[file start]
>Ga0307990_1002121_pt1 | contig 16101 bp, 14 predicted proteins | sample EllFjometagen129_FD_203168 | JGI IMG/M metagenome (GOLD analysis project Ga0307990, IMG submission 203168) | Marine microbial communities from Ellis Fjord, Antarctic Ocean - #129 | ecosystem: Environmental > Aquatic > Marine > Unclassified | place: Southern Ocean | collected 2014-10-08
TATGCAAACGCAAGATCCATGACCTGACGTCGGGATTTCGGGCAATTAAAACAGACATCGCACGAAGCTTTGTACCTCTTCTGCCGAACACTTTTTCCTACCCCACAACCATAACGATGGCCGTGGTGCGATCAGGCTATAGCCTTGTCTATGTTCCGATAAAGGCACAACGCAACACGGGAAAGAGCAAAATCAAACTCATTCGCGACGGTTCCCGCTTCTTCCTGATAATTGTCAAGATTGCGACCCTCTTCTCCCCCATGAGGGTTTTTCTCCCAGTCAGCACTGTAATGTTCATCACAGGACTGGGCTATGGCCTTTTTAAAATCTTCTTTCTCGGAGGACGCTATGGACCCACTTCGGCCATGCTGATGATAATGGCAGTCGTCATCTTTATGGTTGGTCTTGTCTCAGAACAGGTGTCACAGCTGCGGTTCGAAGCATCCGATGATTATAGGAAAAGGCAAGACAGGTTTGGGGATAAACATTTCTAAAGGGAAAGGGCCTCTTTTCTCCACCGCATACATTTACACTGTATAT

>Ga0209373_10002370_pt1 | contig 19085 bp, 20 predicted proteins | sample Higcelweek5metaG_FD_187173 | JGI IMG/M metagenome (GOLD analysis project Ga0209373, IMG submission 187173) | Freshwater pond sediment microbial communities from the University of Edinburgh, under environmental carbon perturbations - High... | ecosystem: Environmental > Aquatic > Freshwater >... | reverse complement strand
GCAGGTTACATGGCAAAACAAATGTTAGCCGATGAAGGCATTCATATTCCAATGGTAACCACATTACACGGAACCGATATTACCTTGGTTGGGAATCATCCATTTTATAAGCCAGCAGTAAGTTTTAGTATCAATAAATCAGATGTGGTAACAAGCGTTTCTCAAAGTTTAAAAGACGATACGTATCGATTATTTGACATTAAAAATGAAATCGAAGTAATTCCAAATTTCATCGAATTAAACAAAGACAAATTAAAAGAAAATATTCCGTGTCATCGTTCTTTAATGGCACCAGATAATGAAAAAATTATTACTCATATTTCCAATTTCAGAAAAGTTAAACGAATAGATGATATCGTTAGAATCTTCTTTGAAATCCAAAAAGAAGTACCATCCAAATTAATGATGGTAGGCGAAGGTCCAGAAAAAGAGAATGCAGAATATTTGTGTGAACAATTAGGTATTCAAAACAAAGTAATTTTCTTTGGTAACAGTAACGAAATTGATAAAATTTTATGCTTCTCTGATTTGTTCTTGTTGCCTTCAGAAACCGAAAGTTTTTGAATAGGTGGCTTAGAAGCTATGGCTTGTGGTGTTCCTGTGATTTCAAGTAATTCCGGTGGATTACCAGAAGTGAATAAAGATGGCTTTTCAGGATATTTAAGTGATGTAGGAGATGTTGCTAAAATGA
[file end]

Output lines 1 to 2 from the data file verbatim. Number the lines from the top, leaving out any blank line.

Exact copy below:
>Ga0307990_1002121_pt1 | contig 16101 bp, 14 predicted proteins | sample EllFjometagen129_FD_203168 | JGI IMG/M metagenome (GOLD analysis project Ga0307990, IMG submission 203168) | Marine microbial communities from Ellis Fjord, Antarctic Ocean - #129 | ecosystem: Environmental > Aquatic > Marine > Unclassified | place: Southern Ocean | collected 2014-10-08
TATGCAAACGCAAGATCCATGACCTGACGTCGGGATTTCGGGCAATTAAAACAGACATCGCACGAAGCTTTGTACCTCTTCTGCCGAACACTTTTTCCTACCCCACAACCATAACGATGGCCGTGGTGCGATCAGGCTATAGCCTTGTCTATGTTCCGATAAAGGCACAACGCAACACGGGAAAGAGCAAAATCAAACTCATTCGCGACGGTTCCCGCTTCTTCCTGATAATTGTCAAGATTGCGACCCTCTTCTCCCCCATGAGGGTTTTTCTCCCAGTCAGCACTGTAATGTTCATCACAGGACTGGGCTATGGCCTTTTTAAAATCTTCTTTCTCGGAGGACGCTATGGACCCACTTCGGCCATGCTGATGATAATGGCAGTCGTCATCTTTATGGTTGGTCTTGTCTCAGAACAGGTGTCACAGCTGCGGTTCGAAGCATCCGATGATTATAGGAAAAGGCAAGACAGGTTTGGGGATAAACATTTCTAAAGGGAAAGGGCCTCTTTTCTCCACCGCATACATTTACACTGTATAT